Back to the “buying a car” analogy, the German’s are innovative in design, focused on performance and obsessed with quality control. Of the 4 builders being reviewed here, BuK is the only ISO 9001 manufacturer. Of course, all this praise comes at a price. The BuK is the most expensive boat of the bunch. However, this does not mean that, over the lifetime of the boat, a BuK will cost you more. It may be the case that it will cost you less. I still distribute the BuK here in the United States, but recent sales of new boats are far and few between due to a number of factors. Firstly, design innovations and quality of construction of the Chinese built boats have gradually approached the level of BuK. Not there yet… but getting awfully close. Second, with the proper approach, you can acquire a very good quality Champion or Swift boat at half the cost of a BuK. That said, word on the street is that BuK recently licensed their brand to a Chinese factory, although it is unclear at this time whether the Chinese built BuK will be available in North America. Even then, it may not be priced much differently than its Euro sibling.
Champion (includes: head/tail/drum/oar/scales/race number)
Made in Dalian, China
Dealer: Mission Bateau Dragon, Montreal, Canada
Web Site: https://www.missiondragonboat.com/
The story of this manufacturer is typical of any China boat manufacturer who ventured into the North American space in the early years of this century. The design and quality has improved steadily with every new model launch. By 2017, Champion had improved its design and quality (and market penetration) to the point that its sales have outpaced BuK in both Canada and the USA. To say that Champion has been aggressive in its approach to North American sales & pricing is an understatement. The U.S. west coast is saturated with their products and they recently scooped the boat supply contract for the 2018 ICF world championship event taking place in Atlanta. While it’s too early to tell how the boat will wear over time I have to say that, off the shelf, it is a very good product with some trending design features. If you are in the market for a discounted boat and not in a rush, you should be able to snag one for a great price after the Atlanta event next fall. In fact, Mission typically has used boats on hand so feel free to negotiate with them. The one distinguishing comment I would make about all Champion boats made to this date is that they are tippy. This is not to say that the boat is not a good fit for your club. Some clubs see the tippy-ness as an excellent training tool. On one hand, if they attend an event that uses Champion boats they would be much more attuned to the feel of the race fleet while other crews might initially feel uncomfortable if they had not experienced this weeble-wobble boat before. On the other hand, if they attend a competition that uses one of the more stable versions of the ISRDB then their comfort level and balance would be enhanced. If your club trains in potentially rough water or shares a waterway with powered pleasure boats, this may not be the boat for you. That said, my sources tell me that Champion, after many years of hearing about boat swamps and tip-overs here in North America, has plans to re-tool its molds to adjust their chine plank angle downward in order to stabilize the hull. You’ll hear from me if this happens.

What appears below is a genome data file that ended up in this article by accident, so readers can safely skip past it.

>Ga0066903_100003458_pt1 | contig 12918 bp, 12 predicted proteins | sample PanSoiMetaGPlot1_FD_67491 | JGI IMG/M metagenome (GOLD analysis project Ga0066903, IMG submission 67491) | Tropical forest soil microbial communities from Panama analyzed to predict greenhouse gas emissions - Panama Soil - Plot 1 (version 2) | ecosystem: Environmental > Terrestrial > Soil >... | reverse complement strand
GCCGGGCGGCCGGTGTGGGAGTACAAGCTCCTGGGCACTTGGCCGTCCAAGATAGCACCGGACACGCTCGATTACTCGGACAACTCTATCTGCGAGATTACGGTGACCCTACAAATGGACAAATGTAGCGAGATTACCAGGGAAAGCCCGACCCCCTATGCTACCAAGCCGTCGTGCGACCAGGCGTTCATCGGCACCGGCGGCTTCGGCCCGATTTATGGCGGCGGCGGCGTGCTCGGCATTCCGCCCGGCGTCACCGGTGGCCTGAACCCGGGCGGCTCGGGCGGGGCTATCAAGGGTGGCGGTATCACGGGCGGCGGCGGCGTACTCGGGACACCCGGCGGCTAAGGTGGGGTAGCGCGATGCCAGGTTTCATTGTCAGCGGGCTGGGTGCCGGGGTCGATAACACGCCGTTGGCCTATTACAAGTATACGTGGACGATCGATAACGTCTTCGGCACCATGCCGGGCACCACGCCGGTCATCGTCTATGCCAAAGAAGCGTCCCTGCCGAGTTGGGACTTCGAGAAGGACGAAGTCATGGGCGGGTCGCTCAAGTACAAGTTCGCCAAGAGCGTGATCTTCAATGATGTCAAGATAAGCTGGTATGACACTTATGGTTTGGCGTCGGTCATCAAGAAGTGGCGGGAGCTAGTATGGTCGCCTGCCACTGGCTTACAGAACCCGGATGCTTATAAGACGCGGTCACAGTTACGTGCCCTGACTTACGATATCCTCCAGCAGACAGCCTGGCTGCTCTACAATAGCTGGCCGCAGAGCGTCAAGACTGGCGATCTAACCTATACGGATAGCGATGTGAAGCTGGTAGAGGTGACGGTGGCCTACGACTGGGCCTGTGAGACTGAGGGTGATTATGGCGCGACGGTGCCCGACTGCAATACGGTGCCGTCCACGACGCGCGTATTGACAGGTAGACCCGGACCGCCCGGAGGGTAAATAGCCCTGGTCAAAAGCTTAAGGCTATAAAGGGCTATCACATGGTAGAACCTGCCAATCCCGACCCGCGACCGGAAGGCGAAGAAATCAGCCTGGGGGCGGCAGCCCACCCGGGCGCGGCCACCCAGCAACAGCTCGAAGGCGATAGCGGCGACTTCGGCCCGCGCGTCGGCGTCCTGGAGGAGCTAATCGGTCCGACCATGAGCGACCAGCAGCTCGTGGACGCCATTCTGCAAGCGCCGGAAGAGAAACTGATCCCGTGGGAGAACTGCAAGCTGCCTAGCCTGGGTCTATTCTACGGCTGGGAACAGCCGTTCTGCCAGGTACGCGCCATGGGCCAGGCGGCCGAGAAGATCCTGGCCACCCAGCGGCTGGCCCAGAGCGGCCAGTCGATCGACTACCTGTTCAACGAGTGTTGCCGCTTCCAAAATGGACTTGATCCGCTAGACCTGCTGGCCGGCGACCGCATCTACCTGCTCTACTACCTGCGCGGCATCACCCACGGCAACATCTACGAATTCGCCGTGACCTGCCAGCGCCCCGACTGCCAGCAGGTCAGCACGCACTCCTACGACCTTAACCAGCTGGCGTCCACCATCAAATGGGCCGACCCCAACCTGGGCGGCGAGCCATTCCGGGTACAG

Swift (includes: head/tail/drum/oar/scales/race #/cover)
Made in Fuyang City, China
20-Paddler: Premium Model: $9,000.00
20-Paddler: Club/Training Model: $8,500.00
10-Paddler: Premium Model: $6,500.00
10-Paddler: Club/Training Model: $6,200.00
Dealer: Swift Racing USA, Baltimore, MD
Web Site: http://www.swiftracing.us/boats/